The second day of the Climate Change conference in Copenhagen opened with plenary session speakers examining how the global energy system needs to change to mitigate the impacts of climate change.
The magnitude of the changes required is huge and needs to globally integrated and engaged at local, national and international levels. Professor William Nordhaus, an economist from Yale University, stated in his address that “raising the price of carbon is the only way” to achieve meaningful reductions in CO2 emissions. But he stressed that it must be the same price worldwide with the costs of non-participation in limitation agreements higher than previously thought.
He expressed the opinion that the Clean Development is “really a sham” and advocated carbon tax systems as the way forward as a tried and tested approach to limit emissions. Nordhaus urged the international community to modify the existing cap and trade structure to one based on carbon taxes. Modification of the Kyoto Protocol to include tax type systems would involve attaching a minimum carbon price all emissions globally. Under this system countries would only have to ensure their domestic carbon price matched an international minimum.
Professor Dan Kammen (Renewable and Appropriate Energy Laboratory, Berkeley, Univ. California) argued for a far more aggressive approach to initiate change. He felt that energy efficiency measures, stringently implemented, could lead to massive savings in emissions, costing less than predicted and promoting innovation and competitiveness. Considering renewable energy, he pointed out that solar energy is currently the largest source of electrification in Kenya with 30,000 new systems being installed annually. These systems are mainly the low efficiency amorphous PV panels but with the advantage of being lower cost than the higher efficiency panels more commonly utilized in developed countries.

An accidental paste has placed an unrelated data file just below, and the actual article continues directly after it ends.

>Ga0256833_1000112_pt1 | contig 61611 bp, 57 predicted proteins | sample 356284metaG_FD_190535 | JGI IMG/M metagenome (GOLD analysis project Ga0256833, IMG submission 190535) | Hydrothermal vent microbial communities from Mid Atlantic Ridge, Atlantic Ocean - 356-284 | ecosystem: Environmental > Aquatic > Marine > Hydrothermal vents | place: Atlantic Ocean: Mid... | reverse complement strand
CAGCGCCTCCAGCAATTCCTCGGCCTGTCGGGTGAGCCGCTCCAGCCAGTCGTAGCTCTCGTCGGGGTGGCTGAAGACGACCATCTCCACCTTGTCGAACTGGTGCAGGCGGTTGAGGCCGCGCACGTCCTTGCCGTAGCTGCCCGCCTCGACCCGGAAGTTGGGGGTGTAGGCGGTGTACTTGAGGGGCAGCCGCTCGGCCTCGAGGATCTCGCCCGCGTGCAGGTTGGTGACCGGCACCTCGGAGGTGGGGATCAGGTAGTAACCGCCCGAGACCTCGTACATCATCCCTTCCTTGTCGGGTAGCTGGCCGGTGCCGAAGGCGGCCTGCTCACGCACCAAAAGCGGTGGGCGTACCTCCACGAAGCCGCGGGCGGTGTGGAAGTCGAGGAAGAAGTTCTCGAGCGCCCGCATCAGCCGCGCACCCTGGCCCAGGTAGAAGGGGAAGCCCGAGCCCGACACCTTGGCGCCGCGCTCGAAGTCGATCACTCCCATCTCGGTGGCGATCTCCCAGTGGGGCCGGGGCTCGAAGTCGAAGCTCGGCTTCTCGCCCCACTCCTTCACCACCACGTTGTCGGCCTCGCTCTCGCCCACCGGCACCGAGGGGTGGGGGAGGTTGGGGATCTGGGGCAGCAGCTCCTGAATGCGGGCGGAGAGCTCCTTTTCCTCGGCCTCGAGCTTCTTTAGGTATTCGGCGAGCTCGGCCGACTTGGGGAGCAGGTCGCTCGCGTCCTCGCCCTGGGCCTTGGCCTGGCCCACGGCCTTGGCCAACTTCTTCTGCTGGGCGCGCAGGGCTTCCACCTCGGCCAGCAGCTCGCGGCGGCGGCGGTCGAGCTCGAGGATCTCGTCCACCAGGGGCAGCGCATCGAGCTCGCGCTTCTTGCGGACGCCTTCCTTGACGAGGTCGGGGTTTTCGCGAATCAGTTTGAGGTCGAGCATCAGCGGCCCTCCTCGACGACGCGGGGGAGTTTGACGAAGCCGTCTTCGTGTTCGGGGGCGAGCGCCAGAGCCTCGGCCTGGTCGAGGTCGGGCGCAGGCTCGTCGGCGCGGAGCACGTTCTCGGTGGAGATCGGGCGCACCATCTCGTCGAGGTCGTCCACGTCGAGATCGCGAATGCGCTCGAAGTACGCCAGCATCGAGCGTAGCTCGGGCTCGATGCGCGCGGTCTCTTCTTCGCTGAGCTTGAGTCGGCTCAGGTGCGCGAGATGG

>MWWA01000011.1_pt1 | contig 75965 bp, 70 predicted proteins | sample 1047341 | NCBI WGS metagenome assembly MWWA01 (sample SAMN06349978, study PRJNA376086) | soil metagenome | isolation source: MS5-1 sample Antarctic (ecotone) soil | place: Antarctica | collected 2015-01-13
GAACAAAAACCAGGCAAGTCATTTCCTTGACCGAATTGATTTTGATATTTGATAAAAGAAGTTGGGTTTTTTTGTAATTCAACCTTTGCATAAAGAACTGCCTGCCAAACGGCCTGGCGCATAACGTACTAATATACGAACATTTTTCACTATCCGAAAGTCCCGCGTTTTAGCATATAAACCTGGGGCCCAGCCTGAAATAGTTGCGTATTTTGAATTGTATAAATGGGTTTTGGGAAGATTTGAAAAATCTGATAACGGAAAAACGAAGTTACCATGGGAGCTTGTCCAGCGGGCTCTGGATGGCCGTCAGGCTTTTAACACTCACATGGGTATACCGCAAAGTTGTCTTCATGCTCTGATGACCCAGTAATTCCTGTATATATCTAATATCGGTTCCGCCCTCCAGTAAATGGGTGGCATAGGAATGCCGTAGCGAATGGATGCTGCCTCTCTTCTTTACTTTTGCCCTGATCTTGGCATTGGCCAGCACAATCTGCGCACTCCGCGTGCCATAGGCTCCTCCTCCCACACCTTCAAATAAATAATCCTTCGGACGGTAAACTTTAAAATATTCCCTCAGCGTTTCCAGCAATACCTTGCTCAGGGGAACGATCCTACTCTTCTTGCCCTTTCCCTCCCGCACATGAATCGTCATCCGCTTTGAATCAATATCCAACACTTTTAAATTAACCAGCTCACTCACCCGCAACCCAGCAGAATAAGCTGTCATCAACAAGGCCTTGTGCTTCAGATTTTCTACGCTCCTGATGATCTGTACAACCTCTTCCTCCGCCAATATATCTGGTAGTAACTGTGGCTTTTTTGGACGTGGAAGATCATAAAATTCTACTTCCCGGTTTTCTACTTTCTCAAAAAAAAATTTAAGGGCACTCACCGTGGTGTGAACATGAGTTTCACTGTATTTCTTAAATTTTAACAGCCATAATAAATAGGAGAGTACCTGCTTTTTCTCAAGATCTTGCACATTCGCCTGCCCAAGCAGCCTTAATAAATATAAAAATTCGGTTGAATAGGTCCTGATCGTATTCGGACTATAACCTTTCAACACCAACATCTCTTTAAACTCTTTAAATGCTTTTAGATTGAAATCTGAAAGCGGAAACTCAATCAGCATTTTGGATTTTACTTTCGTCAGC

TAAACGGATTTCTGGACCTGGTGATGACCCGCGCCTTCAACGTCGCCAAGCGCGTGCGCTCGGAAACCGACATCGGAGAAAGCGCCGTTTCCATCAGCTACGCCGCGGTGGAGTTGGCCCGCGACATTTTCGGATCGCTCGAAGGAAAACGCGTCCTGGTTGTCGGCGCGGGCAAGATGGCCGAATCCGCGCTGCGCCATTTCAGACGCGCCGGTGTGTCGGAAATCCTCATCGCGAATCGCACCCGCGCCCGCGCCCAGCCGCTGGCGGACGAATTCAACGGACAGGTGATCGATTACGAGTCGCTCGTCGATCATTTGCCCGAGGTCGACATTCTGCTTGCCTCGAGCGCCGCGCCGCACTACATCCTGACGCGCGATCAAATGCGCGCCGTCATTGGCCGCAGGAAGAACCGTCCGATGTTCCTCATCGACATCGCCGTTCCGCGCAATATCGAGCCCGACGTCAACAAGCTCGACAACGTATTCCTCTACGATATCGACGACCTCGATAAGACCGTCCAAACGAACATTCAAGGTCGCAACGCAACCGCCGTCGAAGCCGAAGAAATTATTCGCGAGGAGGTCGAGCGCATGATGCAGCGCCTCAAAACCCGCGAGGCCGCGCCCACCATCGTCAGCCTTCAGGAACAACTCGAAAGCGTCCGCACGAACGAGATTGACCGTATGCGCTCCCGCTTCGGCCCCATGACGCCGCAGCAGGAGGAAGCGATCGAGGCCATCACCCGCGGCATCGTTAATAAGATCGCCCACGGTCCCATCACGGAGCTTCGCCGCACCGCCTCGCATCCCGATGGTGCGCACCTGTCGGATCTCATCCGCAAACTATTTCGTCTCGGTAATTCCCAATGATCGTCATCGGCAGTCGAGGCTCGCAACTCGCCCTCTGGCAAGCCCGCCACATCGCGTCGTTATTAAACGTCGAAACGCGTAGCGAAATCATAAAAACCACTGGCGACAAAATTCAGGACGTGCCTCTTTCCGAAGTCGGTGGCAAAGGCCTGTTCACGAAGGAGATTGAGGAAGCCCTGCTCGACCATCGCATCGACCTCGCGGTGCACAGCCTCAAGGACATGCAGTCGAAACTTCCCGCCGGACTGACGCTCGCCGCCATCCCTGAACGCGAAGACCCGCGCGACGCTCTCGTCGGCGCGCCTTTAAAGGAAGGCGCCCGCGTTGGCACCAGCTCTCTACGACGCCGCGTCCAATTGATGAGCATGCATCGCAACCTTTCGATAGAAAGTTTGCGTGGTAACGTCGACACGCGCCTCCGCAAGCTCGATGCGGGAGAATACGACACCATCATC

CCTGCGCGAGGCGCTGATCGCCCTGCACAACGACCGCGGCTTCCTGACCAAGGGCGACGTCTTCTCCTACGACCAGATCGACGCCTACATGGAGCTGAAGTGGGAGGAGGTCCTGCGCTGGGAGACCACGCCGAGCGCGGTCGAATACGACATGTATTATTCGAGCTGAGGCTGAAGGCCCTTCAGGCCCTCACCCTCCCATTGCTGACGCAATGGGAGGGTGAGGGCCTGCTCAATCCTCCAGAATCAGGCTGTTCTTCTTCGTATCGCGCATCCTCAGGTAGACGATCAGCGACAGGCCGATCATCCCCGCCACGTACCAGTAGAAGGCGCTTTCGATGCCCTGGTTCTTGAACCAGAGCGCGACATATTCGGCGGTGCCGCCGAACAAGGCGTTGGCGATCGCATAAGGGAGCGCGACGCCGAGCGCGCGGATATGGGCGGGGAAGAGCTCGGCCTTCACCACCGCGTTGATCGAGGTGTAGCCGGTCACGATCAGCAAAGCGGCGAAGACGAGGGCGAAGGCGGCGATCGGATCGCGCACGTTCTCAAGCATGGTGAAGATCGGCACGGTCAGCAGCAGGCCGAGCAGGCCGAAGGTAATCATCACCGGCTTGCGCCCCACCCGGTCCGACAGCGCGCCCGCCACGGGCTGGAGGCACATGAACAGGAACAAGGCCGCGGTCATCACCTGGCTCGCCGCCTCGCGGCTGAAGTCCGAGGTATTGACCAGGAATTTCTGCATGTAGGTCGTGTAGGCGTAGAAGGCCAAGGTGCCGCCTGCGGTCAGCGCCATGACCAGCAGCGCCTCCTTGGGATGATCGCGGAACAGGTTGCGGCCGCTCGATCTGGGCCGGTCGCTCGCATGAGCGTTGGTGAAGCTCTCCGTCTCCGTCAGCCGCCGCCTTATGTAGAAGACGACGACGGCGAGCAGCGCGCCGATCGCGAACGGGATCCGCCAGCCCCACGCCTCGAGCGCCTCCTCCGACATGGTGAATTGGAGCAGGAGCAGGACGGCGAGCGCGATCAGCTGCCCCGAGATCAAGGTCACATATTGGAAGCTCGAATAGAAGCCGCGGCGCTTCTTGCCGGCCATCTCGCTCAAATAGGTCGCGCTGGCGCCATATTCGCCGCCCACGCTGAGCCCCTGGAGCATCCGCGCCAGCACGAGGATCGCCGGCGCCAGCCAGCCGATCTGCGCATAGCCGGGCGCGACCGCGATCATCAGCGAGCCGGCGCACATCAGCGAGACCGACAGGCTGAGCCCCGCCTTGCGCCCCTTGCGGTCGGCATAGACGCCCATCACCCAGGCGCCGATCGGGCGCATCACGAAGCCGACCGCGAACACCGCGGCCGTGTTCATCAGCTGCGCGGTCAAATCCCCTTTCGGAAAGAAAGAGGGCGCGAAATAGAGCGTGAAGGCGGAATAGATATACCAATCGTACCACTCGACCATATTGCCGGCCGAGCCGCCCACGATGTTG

Kammen presented a model of municipal clean energy financing currently operating in Berkeley where property owners are being encouraged to apply for loans to invest in solar power and energy efficiency measures. These loans with payback over 20 years, are linked to the property not the owner making it far more attractive to owners wanting to invest in low carbon equity in their property. Ten cities have since adopted this model with similar financing opportunities and, additionally, the city council have received over 1000 serious enquiries.
Following these absorbing presentations I dropped into the daily press conference where a panel of four scientists addressed the question of how far renewables can take us (see press release). It was interesting to hear that renewables, particularly solar and wind energy, could potentially supply 40% of our global energy needs by 2050 but as stressed by Peter Lund (Helsinki University), there has to be a political preference for them over other energy sources.
Jeanette Whitaker (University of Lancaster) gave a brief report of findings from her studies examining first and second generation biofuels. Comparisons of life cycle assessments of first generation transport fuels, such as using wheat or sugarbeet to produce ethanol and second generation biofuels (willow and forestry residues) showed that the most efficient energy conversion was to burn the biomass directly rather than converting to a biofuel. These produced greenhouse gas savings of 90-95% compared with coal fired plants. However, Whitaker stressed that byproducts from first generation biofuels could have secondary uses (spent wheat grains used for animal feed after ethanol production) which would produce savings in emissions (from feed that would not need to be produced).
Altogether, a most interesting day so far…….